- Civil Engineering
Ruth brings extensive civil engineering experience with everything from transportation design to low-impact development and green infrastructure implementation. Prior to joining Penn College, she managed stormwater and wastewater collections bureaus in Lancaster, PA and served as the statewide Director of the Center for Watershed Protection. She also volunteers her talents and travels globally to help populations in need. Fueled by her passion for environmental engineering, Ruth enjoys inspiring the next generation of future-minded civil engineers.
TAKING THE LEAD
Q&A with Ruth
HOW DID YOU BECOME INTERESTED IN CIVIL ENGINEERING AS A CAREER?
I began my college experience at Bloomsburg University. When I realized that the major I had chosen was not for me, I spent a semester at Luzerne County Community College, picking up some gen eds and just trying to figure out what I wanted to do. During that time I met a student who was coming here, to Penn College, and they needed help with a project doing some surveying and leveling with Dr. Sprinsky. They asked me to come along and help out. So, my first exposure to Penn College and the civil engineering program was Dr. Sprinsky out in the field in front of the ATHS running a level loop. I hadn't even applied at that point.
HOW MUCH DID YOU KNOW ABOUT CIVIL ENGINEERING AT THAT POINT?
At that point my knowledge of engineering was really limited to the people who drive trains. But that day peaked my curiosity. I asked Dr. Sprinsky a lot of pointed questions. And he asked me some very pointed questions. And I had this fantastic opportunity to sort of redirect my career. I decided that making a difference is something that I wanted to do. So I applied to Penn College and I started that fall.
HOW WOULD YOU DEFINE CIVIL ENGINEERING?
Civil engineering is such a broad and diverse profession. But, if I can try to sum it up as concisely as possible, I would say it's making the world a better place through safer infrastructure, cleaner water, and more robust designs to address climate resilience and any number of different things that just make the world we live in a nicer place. And it's really a chance to just build that better future.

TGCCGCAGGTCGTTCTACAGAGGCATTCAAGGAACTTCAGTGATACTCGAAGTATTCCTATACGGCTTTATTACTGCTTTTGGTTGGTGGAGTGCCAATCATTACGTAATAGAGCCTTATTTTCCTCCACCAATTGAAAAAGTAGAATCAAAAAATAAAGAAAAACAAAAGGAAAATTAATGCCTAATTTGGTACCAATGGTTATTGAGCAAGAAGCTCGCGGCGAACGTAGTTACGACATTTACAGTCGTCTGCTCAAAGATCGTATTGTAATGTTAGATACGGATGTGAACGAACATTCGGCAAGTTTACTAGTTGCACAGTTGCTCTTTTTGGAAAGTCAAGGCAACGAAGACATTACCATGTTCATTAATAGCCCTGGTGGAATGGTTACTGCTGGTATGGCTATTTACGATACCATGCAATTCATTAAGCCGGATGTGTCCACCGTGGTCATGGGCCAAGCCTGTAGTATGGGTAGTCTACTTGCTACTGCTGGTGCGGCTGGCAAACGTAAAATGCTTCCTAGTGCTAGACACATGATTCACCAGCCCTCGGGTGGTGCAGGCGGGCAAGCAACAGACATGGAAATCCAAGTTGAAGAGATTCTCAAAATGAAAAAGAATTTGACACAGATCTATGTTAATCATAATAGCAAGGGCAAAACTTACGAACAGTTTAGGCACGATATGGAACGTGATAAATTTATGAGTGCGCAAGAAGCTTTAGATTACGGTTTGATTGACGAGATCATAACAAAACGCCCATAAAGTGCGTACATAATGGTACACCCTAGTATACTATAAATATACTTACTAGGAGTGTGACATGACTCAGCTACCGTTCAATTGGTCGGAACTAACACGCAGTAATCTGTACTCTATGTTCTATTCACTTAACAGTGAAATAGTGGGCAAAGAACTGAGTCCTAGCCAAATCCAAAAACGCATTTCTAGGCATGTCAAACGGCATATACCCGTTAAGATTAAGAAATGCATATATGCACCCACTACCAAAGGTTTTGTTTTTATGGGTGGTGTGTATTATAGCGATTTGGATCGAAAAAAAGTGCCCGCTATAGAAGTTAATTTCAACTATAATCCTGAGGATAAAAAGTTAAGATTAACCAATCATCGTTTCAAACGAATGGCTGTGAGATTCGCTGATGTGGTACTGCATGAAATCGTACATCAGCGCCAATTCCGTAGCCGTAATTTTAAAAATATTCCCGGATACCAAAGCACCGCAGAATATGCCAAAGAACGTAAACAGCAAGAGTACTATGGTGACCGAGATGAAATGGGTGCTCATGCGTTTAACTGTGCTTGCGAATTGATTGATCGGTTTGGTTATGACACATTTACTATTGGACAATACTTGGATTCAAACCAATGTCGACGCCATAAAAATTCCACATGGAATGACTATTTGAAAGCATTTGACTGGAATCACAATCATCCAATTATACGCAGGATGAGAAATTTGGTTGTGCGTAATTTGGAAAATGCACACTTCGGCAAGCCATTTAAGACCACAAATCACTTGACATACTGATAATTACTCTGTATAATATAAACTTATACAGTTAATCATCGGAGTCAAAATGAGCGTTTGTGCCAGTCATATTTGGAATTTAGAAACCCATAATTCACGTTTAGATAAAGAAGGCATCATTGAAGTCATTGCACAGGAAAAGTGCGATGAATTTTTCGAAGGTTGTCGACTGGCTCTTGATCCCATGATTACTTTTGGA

WHAT STANDS OUT TO YOU ABOUT YOUR TIME HERE AS A STUDENT?
Wow. There's so much. The small class sizes really helped promote that sense of teamwork, while not detracting from your individual accomplishments and achievements. And the hands-on practicality of what I learned really set me apart from a lot of other graduates that were coming from other places where it's more theoretical. And it has really opened doors for me from day one.
WHAT DEGREE DID YOU EARN?
I got an associate's in Surveying Technology in 2001, an associate's in Civil Engineering in 2002, and my bachelor's in 2004. From there I entered the workforce and worked for Buchart & Horn (in York) doing some highway design, which opened the door into erosion control, storm water management, and water resources projects. Because of their compensation package, which reimbursed us for graduate studies, I enrolled at Penn State Harrisburg in their Environmental Engineering master's program. I worked through that over the course of the next several years.
HOW DID YOU FIND SUCCESS IN THIS MALE-DOMINATED FIELD?
It is a male-dominated field, but that's changing. I am seeing more and more women, especially at the organizational levels of organizations like the American Society of Civil Engineers. There are a lot of younger women stepping up into leadership roles, which is fantastic.
Because it has historically been a male-dominated field, it can be a little challenging. I have worked for companies where I was referred to as, the girl. It's difficult to navigate, but having strong mentors in the educational field has made a world of difference. Dr. JoAnn Stephens was my advisor when I was here. She was confident and being able to talk to her about some of those challenges was immensely helpful.
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The ABET Advantage
Penn College’s civil engineering technology and surveying technology programs are ABET ETAC accredited. The civil engineering technology department faculty work very hard to maintain the accreditation to give graduates a significant advantage in the engineering workforce. Graduates of ABET accredited programs can pursue professional licensure in the Commonwealth of Pennsylvania. Professional licensure opens many additional opportunities for vertical mobility and increased compensation in the civil engineering and surveying professions.
Civil Engineering Technology
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